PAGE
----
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Full-Text Articles in European History

Death, Friendship, And The Power Of Words: Reflections Of The Holocaust In Liesel Meminger’S Traumatic Story, Jerusha J. Yoder Jun 2018

Death, Friendship, And The Power Of Words: Reflections Of The Holocaust In Liesel Meminger’S Traumatic Story, Jerusha J. Yoder

Masters Theses

Recounted through the voice of Death, The Book Thief explores the process of trauma recovery as it follows the story of young Liesel Meminger in Nazi Germany. The traumatic loss of her mother and brother rattle Liesel’s developing identity and destroy her personal narrative; however, as her story unfolds, she finds the strength to recover through the safety of friends and the power of words. Utilizing prominent theories in trauma recovery, this thesis charts Liesel’s recovery process in the wake of her traumatic loss. In this way, her story exposes the destructive power of trauma and affirms the ...


Scientism, Satire, And Sacrificial Ceremony In Dostoevsky's "Notes From Underground" And C.S. Lewis's "That Hideous Strength", Jonathan Smalt May 2014

Scientism, Satire, And Sacrificial Ceremony In Dostoevsky's "Notes From Underground" And C.S. Lewis's "That Hideous Strength", Jonathan Smalt

Masters Theses

Though the nineteenth-century Victorian belief that science alone could provide utopia for man weakened in the epistemological uncertainty of the postmodern era, this belief still continues today. In order to understand our current scientific milieu--and the dangers of propagating scientism--we must first trace the rise of scientism in the nineteenth-century. Though removed, Fyodor Dostoevsky, in Notes From Underground (1864), and C.S. Lewis, in That Hideous Strength (1965), are united in their critiques of scientism as a conceptual framework for human residency. For Dostoevsky, the Crystal Palace of London's Great Exhibition (1862) embodied the nineteenth-century goal to found utopia ...


A Love That Lasts: Jane Austen’S Argument For A Marriage Based On Love In Pride And Prejudice, Katlin A. Berry Apr 2014

A Love That Lasts: Jane Austen’S Argument For A Marriage Based On Love In Pride And Prejudice, Katlin A. Berry

Senior Honors Theses

During the period of Regency England, a woman’s life was planned for her before she was born, and her place in society was defined by her marital status. Before she was married, she was her father’s daughter with a slim possibility of inheriting property. After she was married, legally she did not exist; she was subsumed into her husband with absolutely no legal, political, or financial rights. She was someone’s wife; that is, if she was fortunate enough to marry because spinsters had very few opportunities to earn enough money to live on alone. Therefore, it was ...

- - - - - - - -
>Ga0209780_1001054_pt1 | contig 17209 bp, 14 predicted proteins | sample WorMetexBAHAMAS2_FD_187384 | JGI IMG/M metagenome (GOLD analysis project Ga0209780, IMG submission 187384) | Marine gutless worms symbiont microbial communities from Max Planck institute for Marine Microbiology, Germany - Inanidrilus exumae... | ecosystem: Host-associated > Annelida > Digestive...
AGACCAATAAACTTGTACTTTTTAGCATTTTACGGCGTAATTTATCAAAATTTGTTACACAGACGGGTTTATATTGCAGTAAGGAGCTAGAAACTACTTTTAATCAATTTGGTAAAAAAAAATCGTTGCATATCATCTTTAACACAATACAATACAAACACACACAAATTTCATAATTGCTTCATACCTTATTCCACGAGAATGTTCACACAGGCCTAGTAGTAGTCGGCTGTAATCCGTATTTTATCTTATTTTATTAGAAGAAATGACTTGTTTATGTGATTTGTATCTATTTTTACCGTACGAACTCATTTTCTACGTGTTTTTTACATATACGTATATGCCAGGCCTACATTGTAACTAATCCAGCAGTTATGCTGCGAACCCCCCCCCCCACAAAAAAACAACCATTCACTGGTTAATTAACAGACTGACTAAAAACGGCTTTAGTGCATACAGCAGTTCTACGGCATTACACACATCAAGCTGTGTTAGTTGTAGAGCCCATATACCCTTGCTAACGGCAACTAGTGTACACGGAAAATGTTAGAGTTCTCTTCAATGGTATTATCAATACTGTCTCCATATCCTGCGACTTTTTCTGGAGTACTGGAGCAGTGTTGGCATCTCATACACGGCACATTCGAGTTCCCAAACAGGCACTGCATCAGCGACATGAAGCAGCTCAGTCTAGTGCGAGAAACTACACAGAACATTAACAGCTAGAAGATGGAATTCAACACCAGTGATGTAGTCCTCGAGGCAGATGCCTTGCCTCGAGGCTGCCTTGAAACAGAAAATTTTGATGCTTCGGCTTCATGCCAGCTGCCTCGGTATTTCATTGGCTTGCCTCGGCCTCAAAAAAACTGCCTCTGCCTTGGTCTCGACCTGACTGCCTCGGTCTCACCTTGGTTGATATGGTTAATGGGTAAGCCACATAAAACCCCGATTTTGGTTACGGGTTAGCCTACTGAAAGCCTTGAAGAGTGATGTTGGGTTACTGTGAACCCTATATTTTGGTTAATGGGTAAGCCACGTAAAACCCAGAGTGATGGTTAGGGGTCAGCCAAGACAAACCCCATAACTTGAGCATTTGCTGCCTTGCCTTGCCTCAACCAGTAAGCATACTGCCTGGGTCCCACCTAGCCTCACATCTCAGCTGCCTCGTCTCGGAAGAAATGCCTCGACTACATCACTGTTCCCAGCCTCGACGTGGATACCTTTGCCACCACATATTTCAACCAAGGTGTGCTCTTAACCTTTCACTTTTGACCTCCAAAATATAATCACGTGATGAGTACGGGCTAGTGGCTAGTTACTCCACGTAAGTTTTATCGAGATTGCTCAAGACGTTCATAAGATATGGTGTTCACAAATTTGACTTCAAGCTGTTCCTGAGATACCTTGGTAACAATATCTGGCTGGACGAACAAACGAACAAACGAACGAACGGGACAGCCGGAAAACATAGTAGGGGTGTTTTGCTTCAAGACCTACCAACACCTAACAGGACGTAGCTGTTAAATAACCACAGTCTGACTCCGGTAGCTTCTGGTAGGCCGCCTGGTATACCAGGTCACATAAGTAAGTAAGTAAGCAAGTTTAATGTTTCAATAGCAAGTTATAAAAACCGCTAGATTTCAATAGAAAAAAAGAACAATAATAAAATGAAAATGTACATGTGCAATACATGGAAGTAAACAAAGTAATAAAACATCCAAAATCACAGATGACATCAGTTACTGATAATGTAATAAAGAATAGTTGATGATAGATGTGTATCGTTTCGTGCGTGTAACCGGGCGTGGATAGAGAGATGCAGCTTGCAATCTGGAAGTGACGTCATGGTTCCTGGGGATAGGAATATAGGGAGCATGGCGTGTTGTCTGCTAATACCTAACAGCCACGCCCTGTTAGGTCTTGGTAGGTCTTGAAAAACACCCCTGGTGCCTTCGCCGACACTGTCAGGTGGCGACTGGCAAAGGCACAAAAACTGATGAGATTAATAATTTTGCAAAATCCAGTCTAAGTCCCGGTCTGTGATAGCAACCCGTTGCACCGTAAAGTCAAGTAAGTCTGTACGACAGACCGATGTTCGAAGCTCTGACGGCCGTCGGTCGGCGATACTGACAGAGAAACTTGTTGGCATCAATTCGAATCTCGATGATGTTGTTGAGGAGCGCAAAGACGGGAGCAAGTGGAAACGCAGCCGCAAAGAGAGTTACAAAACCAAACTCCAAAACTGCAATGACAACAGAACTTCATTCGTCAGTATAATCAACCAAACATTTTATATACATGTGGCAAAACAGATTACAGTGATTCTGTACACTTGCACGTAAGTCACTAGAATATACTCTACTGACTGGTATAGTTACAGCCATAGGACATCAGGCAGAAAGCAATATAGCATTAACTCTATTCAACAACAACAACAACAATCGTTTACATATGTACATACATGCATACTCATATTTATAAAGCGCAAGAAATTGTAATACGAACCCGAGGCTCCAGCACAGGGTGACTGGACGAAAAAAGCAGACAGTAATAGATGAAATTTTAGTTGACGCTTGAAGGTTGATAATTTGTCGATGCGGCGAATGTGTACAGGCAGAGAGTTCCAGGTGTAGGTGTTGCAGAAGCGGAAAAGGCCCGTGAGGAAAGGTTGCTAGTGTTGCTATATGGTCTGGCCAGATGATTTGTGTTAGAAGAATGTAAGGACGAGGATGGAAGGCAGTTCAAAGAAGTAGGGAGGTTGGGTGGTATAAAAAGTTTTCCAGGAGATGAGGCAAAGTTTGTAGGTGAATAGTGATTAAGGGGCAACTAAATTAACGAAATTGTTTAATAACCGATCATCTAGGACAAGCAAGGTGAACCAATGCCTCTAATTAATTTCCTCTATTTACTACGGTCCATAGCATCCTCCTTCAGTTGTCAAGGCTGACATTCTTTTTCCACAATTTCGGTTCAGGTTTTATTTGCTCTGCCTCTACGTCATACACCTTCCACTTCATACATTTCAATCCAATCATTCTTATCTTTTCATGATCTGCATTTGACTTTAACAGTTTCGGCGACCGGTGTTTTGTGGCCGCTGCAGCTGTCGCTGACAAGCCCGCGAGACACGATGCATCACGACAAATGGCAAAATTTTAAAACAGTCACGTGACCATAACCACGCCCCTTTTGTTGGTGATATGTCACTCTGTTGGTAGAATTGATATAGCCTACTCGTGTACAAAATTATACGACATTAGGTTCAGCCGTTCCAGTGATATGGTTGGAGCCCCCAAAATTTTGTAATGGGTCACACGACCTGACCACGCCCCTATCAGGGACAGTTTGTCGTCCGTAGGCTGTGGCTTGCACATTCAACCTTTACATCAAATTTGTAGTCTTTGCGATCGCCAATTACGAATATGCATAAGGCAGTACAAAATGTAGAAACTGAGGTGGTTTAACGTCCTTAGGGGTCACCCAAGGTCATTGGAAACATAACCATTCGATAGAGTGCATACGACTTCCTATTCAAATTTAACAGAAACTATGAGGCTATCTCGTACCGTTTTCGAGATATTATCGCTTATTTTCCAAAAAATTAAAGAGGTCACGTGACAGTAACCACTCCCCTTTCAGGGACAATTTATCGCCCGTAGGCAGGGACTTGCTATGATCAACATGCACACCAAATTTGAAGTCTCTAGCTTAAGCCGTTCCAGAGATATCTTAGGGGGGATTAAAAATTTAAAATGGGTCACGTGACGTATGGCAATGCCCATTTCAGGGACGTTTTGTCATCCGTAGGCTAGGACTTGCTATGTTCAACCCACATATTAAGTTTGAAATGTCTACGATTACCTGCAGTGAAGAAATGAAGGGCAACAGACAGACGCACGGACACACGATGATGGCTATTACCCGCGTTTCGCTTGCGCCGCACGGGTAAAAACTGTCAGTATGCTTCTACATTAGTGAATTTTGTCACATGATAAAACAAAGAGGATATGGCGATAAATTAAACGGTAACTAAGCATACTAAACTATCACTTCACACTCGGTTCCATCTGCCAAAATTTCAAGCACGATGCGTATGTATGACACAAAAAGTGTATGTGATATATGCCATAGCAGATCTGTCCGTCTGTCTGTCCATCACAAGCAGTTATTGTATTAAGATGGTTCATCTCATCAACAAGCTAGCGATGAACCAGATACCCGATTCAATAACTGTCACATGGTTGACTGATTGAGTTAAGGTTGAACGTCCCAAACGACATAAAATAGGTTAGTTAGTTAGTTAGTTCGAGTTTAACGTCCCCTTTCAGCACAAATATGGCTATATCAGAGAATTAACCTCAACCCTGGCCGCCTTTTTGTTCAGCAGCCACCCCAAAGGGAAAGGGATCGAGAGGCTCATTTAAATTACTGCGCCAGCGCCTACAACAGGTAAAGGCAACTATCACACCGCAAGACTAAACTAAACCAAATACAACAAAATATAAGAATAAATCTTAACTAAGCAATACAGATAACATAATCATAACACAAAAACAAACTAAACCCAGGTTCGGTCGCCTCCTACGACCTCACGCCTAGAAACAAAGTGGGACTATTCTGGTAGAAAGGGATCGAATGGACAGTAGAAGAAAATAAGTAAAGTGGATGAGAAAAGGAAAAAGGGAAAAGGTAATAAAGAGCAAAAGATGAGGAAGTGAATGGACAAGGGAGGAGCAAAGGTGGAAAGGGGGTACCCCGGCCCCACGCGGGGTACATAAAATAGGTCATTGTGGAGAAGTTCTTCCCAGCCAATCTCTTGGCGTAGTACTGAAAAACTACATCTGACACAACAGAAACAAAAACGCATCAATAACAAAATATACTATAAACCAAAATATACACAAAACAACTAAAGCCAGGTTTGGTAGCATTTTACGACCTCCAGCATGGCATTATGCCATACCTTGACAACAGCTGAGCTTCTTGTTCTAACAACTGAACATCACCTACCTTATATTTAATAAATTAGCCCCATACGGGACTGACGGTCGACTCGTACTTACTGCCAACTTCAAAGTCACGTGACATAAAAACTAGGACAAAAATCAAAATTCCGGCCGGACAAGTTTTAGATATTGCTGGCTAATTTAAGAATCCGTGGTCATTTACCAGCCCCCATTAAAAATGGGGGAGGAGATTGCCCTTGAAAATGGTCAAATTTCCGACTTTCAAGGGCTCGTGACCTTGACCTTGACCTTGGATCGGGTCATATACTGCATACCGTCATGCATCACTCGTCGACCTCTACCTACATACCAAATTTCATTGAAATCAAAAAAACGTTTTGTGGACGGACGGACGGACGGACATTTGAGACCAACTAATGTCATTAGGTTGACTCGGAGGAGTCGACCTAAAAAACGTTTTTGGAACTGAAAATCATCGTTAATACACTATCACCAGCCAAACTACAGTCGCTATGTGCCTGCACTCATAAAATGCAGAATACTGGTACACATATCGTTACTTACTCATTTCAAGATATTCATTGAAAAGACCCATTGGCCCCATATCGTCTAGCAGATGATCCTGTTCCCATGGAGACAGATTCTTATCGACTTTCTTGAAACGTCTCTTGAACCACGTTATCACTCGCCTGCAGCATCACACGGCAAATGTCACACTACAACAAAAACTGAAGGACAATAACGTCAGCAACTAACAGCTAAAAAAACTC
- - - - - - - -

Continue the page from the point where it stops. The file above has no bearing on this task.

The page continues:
Victorian Domesticity And The Perpetuation Of Childhood: An Examination Of Gender Roles And The Family Unit In J. M. Barrie's Peter Pan, Abigail Nusbaum Apr 2014

Victorian Domesticity And The Perpetuation Of Childhood: An Examination Of Gender Roles And The Family Unit In J. M. Barrie's Peter Pan, Abigail Nusbaum

Masters Theses

This work examines JM Barrie's Peter Pan in light of its cultural context. It works to show how the Victorian ideology of the separate spheres narrowed the scope of roles for men and women within the home, which ultimately led to an obsession with childhood that manifested itself strongly in the works of the children of the Victorians, the Edwardians. A study of the Victorian society in which Barrie grew up and first imagined Peter Pan, accompanied by a close reading of the text, reveals Barrie using the various characters' interactions with the title character as cultural artifacts that ...


Putting Down Roots: A Tolkienian Conception Of Place, Kayla Snow May 2013

Putting Down Roots: A Tolkienian Conception Of Place, Kayla Snow

Masters Theses

This thesis explores the way in which J.R.R. Tolkien's develops and expresses his nuanced sense of place through his major literary works--namely, The Silmarillion, The Hobbit, and The Lord of the Rings trilogy. Tolkien's sense of place, as expressed through his fiction, encompasses both metaphysical and geographical relational structures that are operative at both the local and global levels. As Tolkien develops his sense of place in his fiction, he draws from the Distributist principles--largely informed by Catholic social policy of the late nineteenth century and popularized by G.K. Chesterton--to build the economy in Middle-earth ...